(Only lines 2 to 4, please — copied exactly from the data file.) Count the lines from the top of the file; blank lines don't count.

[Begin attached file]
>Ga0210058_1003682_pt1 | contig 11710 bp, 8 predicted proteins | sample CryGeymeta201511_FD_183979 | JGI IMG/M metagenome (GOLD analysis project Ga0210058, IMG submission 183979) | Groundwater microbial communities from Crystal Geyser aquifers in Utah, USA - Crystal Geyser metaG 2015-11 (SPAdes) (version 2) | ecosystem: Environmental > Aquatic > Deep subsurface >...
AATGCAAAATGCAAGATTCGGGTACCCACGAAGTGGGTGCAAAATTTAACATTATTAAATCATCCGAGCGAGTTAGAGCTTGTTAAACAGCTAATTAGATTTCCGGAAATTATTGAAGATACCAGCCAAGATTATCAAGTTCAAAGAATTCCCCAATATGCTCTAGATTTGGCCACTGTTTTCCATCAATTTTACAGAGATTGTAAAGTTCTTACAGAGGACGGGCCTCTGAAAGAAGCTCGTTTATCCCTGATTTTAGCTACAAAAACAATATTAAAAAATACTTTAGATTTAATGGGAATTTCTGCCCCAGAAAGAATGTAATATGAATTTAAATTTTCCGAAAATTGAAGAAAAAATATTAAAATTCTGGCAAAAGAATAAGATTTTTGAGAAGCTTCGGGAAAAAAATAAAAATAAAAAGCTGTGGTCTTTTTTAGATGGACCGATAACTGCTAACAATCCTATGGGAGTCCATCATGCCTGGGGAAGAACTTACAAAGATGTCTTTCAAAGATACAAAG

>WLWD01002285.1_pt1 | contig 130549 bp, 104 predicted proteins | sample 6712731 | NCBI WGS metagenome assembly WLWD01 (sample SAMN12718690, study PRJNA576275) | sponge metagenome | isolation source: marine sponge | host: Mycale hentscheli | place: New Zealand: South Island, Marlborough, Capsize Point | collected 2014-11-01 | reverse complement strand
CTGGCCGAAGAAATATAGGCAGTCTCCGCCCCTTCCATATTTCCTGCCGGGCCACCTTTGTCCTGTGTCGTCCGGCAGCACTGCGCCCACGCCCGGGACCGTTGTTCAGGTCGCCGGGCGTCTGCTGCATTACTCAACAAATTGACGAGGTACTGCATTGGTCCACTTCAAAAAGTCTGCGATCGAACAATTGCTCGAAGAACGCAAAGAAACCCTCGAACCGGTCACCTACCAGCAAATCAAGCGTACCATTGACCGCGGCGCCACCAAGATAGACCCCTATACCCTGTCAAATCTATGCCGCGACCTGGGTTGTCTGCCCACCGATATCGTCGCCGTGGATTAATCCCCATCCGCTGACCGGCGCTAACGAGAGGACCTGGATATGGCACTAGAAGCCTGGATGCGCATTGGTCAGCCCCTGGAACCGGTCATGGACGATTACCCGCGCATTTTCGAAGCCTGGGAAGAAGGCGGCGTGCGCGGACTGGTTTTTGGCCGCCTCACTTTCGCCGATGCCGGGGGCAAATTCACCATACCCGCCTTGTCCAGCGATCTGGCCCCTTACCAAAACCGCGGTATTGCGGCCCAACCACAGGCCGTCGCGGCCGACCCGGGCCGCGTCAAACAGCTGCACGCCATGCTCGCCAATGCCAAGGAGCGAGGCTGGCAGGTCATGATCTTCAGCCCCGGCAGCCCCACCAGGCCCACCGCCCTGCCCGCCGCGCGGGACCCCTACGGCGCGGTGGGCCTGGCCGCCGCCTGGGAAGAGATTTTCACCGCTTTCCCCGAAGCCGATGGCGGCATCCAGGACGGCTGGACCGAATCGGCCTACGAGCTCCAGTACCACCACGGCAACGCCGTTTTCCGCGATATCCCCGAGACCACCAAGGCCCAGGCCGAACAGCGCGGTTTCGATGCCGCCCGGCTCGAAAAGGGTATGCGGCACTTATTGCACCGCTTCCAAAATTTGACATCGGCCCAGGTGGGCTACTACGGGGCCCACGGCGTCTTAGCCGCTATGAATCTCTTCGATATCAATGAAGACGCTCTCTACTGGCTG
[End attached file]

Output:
AATGCAAAATGCAAGATTCGGGTACCCACGAAGTGGGTGCAAAATTTAACATTATTAAATCATCCGAGCGAGTTAGAGCTTGTTAAACAGCTAATTAGATTTCCGGAAATTATTGAAGATACCAGCCAAGATTATCAAGTTCAAAGAATTCCCCAATATGCTCTAGATTTGGCCACTGTTTTCCATCAATTTTACAGAGATTGTAAAGTTCTTACAGAGGACGGGCCTCTGAAAGAAGCTCGTTTATCCCTGATTTTAGCTACAAAAACAATATTAAAAAATACTTTAGATTTAATGGGAATTTCTGCCCCAGAAAGAATGTAATATGAATTTAAATTTTCCGAAAATTGAAGAAAAAATATTAAAATTCTGGCAAAAGAATAAGATTTTTGAGAAGCTTCGGGAAAAAAATAAAAATAAAAAGCTGTGGTCTTTTTTAGATGGACCGATAACTGCTAACAATCCTATGGGAGTCCATCATGCCTGGGGAAGAACTTACAAAGATGTCTTTCAAAGATACAAAG

>WLWD01002285.1_pt1 | contig 130549 bp, 104 predicted proteins | sample 6712731 | NCBI WGS metagenome assembly WLWD01 (sample SAMN12718690, study PRJNA576275) | sponge metagenome | isolation source: marine sponge | host: Mycale hentscheli | place: New Zealand: South Island, Marlborough, Capsize Point | collected 2014-11-01 | reverse complement strand
CTGGCCGAAGAAATATAGGCAGTCTCCGCCCCTTCCATATTTCCTGCCGGGCCACCTTTGTCCTGTGTCGTCCGGCAGCACTGCGCCCACGCCCGGGACCGTTGTTCAGGTCGCCGGGCGTCTGCTGCATTACTCAACAAATTGACGAGGTACTGCATTGGTCCACTTCAAAAAGTCTGCGATCGAACAATTGCTCGAAGAACGCAAAGAAACCCTCGAACCGGTCACCTACCAGCAAATCAAGCGTACCATTGACCGCGGCGCCACCAAGATAGACCCCTATACCCTGTCAAATCTATGCCGCGACCTGGGTTGTCTGCCCACCGATATCGTCGCCGTGGATTAATCCCCATCCGCTGACCGGCGCTAACGAGAGGACCTGGATATGGCACTAGAAGCCTGGATGCGCATTGGTCAGCCCCTGGAACCGGTCATGGACGATTACCCGCGCATTTTCGAAGCCTGGGAAGAAGGCGGCGTGCGCGGACTGGTTTTTGGCCGCCTCACTTTCGCCGATGCCGGGGGCAAATTCACCATACCCGCCTTGTCCAGCGATCTGGCCCCTTACCAAAACCGCGGTATTGCGGCCCAACCACAGGCCGTCGCGGCCGACCCGGGCCGCGTCAAACAGCTGCACGCCATGCTCGCCAATGCCAAGGAGCGAGGCTGGCAGGTCATGATCTTCAGCCCCGGCAGCCCCACCAGGCCCACCGCCCTGCCCGCCGCGCGGGACCCCTACGGCGCGGTGGGCCTGGCCGCCGCCTGGGAAGAGATTTTCACCGCTTTCCCCGAAGCCGATGGCGGCATCCAGGACGGCTGGACCGAATCGGCCTACGAGCTCCAGTACCACCACGGCAACGCCGTTTTCCGCGATATCCCCGAGACCACCAAGGCCCAGGCCGAACAGCGCGGTTTCGATGCCGCCCGGCTCGAAAAGGGTATGCGGCACTTATTGCACCGCTTCCAAAATTTGACATCGGCCCAGGTGGGCTACTACGGGGCCCACGGCGTCTTAGCCGCTATGAATCTCTTCGATATCAATGAAGACGCTCTCTACTGGCTG